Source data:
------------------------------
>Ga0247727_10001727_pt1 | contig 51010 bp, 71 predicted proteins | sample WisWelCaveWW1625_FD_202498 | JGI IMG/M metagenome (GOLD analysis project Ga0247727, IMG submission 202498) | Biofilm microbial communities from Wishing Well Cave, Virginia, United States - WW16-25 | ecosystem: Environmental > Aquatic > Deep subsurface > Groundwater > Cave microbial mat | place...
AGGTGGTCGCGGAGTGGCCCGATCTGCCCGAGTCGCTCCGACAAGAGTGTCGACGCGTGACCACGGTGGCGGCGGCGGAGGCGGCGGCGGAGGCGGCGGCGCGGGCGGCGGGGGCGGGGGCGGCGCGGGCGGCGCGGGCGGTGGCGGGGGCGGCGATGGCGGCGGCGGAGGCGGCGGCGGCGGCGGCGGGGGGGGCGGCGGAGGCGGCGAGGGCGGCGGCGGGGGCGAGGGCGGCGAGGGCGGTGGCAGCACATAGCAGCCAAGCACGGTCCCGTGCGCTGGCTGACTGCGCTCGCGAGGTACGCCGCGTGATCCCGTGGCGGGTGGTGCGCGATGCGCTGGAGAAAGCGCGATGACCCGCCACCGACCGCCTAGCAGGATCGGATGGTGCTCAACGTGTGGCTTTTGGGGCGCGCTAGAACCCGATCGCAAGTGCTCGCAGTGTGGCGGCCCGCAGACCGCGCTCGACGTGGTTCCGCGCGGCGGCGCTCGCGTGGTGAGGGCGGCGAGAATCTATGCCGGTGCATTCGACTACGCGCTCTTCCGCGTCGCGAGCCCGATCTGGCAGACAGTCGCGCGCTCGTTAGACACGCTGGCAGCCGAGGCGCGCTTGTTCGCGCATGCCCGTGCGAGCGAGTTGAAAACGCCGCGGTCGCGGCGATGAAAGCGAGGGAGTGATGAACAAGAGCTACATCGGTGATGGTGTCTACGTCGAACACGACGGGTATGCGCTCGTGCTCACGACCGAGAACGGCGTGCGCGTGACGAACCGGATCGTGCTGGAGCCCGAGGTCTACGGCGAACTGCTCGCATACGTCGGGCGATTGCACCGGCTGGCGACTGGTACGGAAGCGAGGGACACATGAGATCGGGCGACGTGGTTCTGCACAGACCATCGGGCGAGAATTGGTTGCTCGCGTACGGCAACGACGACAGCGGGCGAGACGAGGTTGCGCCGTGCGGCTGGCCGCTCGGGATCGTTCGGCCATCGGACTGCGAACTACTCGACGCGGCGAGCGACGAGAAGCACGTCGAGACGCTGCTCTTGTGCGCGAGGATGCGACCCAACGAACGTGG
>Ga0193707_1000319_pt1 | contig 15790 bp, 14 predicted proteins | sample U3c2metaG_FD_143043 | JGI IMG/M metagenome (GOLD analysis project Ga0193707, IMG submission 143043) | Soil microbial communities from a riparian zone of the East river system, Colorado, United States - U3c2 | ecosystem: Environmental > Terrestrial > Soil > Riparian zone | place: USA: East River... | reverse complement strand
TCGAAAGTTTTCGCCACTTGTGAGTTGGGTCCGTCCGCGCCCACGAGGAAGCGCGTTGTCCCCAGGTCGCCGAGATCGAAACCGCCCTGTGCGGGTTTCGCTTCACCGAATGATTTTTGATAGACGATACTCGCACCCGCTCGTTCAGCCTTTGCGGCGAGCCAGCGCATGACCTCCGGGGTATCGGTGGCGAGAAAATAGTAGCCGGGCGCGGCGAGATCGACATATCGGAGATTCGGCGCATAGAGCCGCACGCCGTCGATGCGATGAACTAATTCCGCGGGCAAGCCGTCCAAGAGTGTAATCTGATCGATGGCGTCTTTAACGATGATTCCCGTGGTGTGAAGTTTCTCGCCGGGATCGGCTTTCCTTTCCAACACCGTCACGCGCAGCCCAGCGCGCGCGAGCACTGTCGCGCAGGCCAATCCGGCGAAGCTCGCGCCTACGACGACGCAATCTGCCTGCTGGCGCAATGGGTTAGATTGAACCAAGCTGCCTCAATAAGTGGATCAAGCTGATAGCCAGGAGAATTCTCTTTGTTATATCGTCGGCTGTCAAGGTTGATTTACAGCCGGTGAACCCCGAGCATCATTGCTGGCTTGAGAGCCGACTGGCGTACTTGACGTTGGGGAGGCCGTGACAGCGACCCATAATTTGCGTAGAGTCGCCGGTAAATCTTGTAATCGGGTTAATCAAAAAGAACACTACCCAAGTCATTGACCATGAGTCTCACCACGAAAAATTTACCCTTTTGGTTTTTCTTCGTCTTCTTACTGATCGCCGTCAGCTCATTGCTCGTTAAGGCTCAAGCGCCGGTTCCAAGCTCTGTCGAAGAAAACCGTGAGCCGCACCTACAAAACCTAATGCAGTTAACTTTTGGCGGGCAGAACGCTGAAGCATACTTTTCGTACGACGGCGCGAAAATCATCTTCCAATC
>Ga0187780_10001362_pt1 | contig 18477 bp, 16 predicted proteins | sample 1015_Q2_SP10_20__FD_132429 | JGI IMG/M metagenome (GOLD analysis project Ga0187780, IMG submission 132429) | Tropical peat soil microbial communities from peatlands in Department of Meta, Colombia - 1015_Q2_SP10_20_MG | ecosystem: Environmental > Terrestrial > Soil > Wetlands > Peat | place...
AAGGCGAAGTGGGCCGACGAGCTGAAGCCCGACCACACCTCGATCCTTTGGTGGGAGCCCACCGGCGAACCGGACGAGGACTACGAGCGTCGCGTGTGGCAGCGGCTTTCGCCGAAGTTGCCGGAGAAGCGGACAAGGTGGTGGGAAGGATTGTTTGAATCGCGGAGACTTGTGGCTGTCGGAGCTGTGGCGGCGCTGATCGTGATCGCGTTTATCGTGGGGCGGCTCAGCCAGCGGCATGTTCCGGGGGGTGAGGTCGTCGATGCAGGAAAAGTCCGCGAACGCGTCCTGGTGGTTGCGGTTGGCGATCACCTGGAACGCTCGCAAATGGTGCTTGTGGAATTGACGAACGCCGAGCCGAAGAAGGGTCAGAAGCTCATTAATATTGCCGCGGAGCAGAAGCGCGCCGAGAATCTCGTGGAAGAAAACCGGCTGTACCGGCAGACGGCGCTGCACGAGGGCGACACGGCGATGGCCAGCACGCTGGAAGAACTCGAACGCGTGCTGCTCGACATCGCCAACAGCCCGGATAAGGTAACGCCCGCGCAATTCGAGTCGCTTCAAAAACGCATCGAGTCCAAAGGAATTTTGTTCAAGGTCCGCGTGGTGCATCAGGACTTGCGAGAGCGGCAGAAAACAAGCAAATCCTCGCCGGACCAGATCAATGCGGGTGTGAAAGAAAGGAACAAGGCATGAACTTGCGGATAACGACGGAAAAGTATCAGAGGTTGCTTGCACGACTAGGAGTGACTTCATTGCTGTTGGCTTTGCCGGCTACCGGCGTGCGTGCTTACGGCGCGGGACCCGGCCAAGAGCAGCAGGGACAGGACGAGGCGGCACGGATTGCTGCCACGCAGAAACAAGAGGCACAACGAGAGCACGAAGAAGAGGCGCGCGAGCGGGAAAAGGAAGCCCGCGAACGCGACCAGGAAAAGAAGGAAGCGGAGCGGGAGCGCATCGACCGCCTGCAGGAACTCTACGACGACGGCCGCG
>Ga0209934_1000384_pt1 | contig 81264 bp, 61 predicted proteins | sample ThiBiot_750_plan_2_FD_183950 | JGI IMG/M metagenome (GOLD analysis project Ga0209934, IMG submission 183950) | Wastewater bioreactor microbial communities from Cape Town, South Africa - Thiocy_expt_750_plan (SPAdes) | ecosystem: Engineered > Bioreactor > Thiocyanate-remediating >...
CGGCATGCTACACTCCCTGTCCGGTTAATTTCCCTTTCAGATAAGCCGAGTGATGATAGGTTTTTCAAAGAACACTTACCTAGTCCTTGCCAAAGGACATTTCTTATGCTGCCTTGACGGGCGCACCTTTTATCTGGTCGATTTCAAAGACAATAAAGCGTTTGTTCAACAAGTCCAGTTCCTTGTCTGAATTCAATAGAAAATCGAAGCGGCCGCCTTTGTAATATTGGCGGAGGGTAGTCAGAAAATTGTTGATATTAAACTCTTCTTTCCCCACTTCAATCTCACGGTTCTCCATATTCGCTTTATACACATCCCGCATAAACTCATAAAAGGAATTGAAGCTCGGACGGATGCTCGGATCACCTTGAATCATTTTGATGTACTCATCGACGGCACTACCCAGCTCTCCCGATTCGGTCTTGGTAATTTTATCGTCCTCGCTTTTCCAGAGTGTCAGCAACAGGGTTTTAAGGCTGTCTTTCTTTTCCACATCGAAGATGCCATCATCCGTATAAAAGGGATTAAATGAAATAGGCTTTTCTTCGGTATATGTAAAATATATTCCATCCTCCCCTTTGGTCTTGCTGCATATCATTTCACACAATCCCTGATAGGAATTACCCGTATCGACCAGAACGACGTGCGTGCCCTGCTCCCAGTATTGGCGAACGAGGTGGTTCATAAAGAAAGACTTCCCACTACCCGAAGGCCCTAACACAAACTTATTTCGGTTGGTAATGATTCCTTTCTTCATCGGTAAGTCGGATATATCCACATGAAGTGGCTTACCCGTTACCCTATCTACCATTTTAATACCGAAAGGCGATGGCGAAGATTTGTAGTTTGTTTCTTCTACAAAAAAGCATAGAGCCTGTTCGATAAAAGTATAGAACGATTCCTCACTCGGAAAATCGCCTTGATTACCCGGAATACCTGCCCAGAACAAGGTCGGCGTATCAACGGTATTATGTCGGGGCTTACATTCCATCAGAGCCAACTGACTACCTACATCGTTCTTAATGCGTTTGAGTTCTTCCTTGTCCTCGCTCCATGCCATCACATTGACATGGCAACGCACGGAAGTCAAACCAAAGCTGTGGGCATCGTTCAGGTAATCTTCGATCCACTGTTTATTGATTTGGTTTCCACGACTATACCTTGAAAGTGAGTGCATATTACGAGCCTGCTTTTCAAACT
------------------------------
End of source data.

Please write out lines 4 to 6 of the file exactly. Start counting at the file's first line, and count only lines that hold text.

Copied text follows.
TCGAAAGTTTTCGCCACTTGTGAGTTGGGTCCGTCCGCGCCCACGAGGAAGCGCGTTGTCCCCAGGTCGCCGAGATCGAAACCGCCCTGTGCGGGTTTCGCTTCACCGAATGATTTTTGATAGACGATACTCGCACCCGCTCGTTCAGCCTTTGCGGCGAGCCAGCGCATGACCTCCGGGGTATCGGTGGCGAGAAAATAGTAGCCGGGCGCGGCGAGATCGACATATCGGAGATTCGGCGCATAGAGCCGCACGCCGTCGATGCGATGAACTAATTCCGCGGGCAAGCCGTCCAAGAGTGTAATCTGATCGATGGCGTCTTTAACGATGATTCCCGTGGTGTGAAGTTTCTCGCCGGGATCGGCTTTCCTTTCCAACACCGTCACGCGCAGCCCAGCGCGCGCGAGCACTGTCGCGCAGGCCAATCCGGCGAAGCTCGCGCCTACGACGACGCAATCTGCCTGCTGGCGCAATGGGTTAGATTGAACCAAGCTGCCTCAATAAGTGGATCAAGCTGATAGCCAGGAGAATTCTCTTTGTTATATCGTCGGCTGTCAAGGTTGATTTACAGCCGGTGAACCCCGAGCATCATTGCTGGCTTGAGAGCCGACTGGCGTACTTGACGTTGGGGAGGCCGTGACAGCGACCCATAATTTGCGTAGAGTCGCCGGTAAATCTTGTAATCGGGTTAATCAAAAAGAACACTACCCAAGTCATTGACCATGAGTCTCACCACGAAAAATTTACCCTTTTGGTTTTTCTTCGTCTTCTTACTGATCGCCGTCAGCTCATTGCTCGTTAAGGCTCAAGCGCCGGTTCCAAGCTCTGTCGAAGAAAACCGTGAGCCGCACCTACAAAACCTAATGCAGTTAACTTTTGGCGGGCAGAACGCTGAAGCATACTTTTCGTACGACGGCGCGAAAATCATCTTCCAATC
>Ga0187780_10001362_pt1 | contig 18477 bp, 16 predicted proteins | sample 1015_Q2_SP10_20__FD_132429 | JGI IMG/M metagenome (GOLD analysis project Ga0187780, IMG submission 132429) | Tropical peat soil microbial communities from peatlands in Department of Meta, Colombia - 1015_Q2_SP10_20_MG | ecosystem: Environmental > Terrestrial > Soil > Wetlands > Peat | place...
AAGGCGAAGTGGGCCGACGAGCTGAAGCCCGACCACACCTCGATCCTTTGGTGGGAGCCCACCGGCGAACCGGACGAGGACTACGAGCGTCGCGTGTGGCAGCGGCTTTCGCCGAAGTTGCCGGAGAAGCGGACAAGGTGGTGGGAAGGATTGTTTGAATCGCGGAGACTTGTGGCTGTCGGAGCTGTGGCGGCGCTGATCGTGATCGCGTTTATCGTGGGGCGGCTCAGCCAGCGGCATGTTCCGGGGGGTGAGGTCGTCGATGCAGGAAAAGTCCGCGAACGCGTCCTGGTGGTTGCGGTTGGCGATCACCTGGAACGCTCGCAAATGGTGCTTGTGGAATTGACGAACGCCGAGCCGAAGAAGGGTCAGAAGCTCATTAATATTGCCGCGGAGCAGAAGCGCGCCGAGAATCTCGTGGAAGAAAACCGGCTGTACCGGCAGACGGCGCTGCACGAGGGCGACACGGCGATGGCCAGCACGCTGGAAGAACTCGAACGCGTGCTGCTCGACATCGCCAACAGCCCGGATAAGGTAACGCCCGCGCAATTCGAGTCGCTTCAAAAACGCATCGAGTCCAAAGGAATTTTGTTCAAGGTCCGCGTGGTGCATCAGGACTTGCGAGAGCGGCAGAAAACAAGCAAATCCTCGCCGGACCAGATCAATGCGGGTGTGAAAGAAAGGAACAAGGCATGAACTTGCGGATAACGACGGAAAAGTATCAGAGGTTGCTTGCACGACTAGGAGTGACTTCATTGCTGTTGGCTTTGCCGGCTACCGGCGTGCGTGCTTACGGCGCGGGACCCGGCCAAGAGCAGCAGGGACAGGACGAGGCGGCACGGATTGCTGCCACGCAGAAACAAGAGGCACAACGAGAGCACGAAGAAGAGGCGCGCGAGCGGGAAAAGGAAGCCCGCGAACGCGACCAGGAAAAGAAGGAAGCGGAGCGGGAGCGCATCGACCGCCTGCAGGAACTCTACGACGACGGCCGCG